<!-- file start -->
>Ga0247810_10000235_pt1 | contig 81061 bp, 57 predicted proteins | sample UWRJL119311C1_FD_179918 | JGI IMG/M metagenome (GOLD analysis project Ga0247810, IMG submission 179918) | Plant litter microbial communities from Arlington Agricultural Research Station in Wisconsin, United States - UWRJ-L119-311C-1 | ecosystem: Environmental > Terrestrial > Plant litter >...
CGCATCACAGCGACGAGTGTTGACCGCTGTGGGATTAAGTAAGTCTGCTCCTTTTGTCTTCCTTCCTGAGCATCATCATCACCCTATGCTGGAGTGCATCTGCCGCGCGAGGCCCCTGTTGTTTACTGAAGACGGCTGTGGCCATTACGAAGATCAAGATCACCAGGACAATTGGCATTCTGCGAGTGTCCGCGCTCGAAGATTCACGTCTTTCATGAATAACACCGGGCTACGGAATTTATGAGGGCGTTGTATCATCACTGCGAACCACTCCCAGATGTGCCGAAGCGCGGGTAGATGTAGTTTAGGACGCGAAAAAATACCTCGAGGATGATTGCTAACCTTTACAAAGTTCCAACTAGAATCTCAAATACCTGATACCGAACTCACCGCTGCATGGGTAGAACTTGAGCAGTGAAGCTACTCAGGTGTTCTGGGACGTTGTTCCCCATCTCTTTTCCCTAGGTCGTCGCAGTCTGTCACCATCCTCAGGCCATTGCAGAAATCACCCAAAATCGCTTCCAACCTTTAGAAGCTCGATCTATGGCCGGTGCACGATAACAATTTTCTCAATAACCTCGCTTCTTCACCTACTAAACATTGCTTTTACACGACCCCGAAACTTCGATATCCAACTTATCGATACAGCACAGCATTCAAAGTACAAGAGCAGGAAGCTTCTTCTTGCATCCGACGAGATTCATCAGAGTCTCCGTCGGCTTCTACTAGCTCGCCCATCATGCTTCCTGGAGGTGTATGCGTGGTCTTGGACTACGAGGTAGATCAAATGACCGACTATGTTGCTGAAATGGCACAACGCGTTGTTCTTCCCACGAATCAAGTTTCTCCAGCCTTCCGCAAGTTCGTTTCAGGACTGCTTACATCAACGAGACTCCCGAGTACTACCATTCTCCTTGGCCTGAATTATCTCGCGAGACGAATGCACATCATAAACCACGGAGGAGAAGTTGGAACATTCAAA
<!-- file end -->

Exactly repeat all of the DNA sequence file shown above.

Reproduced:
>Ga0247810_10000235_pt1 | contig 81061 bp, 57 predicted proteins | sample UWRJL119311C1_FD_179918 | JGI IMG/M metagenome (GOLD analysis project Ga0247810, IMG submission 179918) | Plant litter microbial communities from Arlington Agricultural Research Station in Wisconsin, United States - UWRJ-L119-311C-1 | ecosystem: Environmental > Terrestrial > Plant litter >...
CGCATCACAGCGACGAGTGTTGACCGCTGTGGGATTAAGTAAGTCTGCTCCTTTTGTCTTCCTTCCTGAGCATCATCATCACCCTATGCTGGAGTGCATCTGCCGCGCGAGGCCCCTGTTGTTTACTGAAGACGGCTGTGGCCATTACGAAGATCAAGATCACCAGGACAATTGGCATTCTGCGAGTGTCCGCGCTCGAAGATTCACGTCTTTCATGAATAACACCGGGCTACGGAATTTATGAGGGCGTTGTATCATCACTGCGAACCACTCCCAGATGTGCCGAAGCGCGGGTAGATGTAGTTTAGGACGCGAAAAAATACCTCGAGGATGATTGCTAACCTTTACAAAGTTCCAACTAGAATCTCAAATACCTGATACCGAACTCACCGCTGCATGGGTAGAACTTGAGCAGTGAAGCTACTCAGGTGTTCTGGGACGTTGTTCCCCATCTCTTTTCCCTAGGTCGTCGCAGTCTGTCACCATCCTCAGGCCATTGCAGAAATCACCCAAAATCGCTTCCAACCTTTAGAAGCTCGATCTATGGCCGGTGCACGATAACAATTTTCTCAATAACCTCGCTTCTTCACCTACTAAACATTGCTTTTACACGACCCCGAAACTTCGATATCCAACTTATCGATACAGCACAGCATTCAAAGTACAAGAGCAGGAAGCTTCTTCTTGCATCCGACGAGATTCATCAGAGTCTCCGTCGGCTTCTACTAGCTCGCCCATCATGCTTCCTGGAGGTGTATGCGTGGTCTTGGACTACGAGGTAGATCAAATGACCGACTATGTTGCTGAAATGGCACAACGCGTTGTTCTTCCCACGAATCAAGTTTCTCCAGCCTTCCGCAAGTTCGTTTCAGGACTGCTTACATCAACGAGACTCCCGAGTACTACCATTCTCCTTGGCCTGAATTATCTCGCGAGACGAATGCACATCATAAACCACGGAGGAGAAGTTGGAACATTCAAA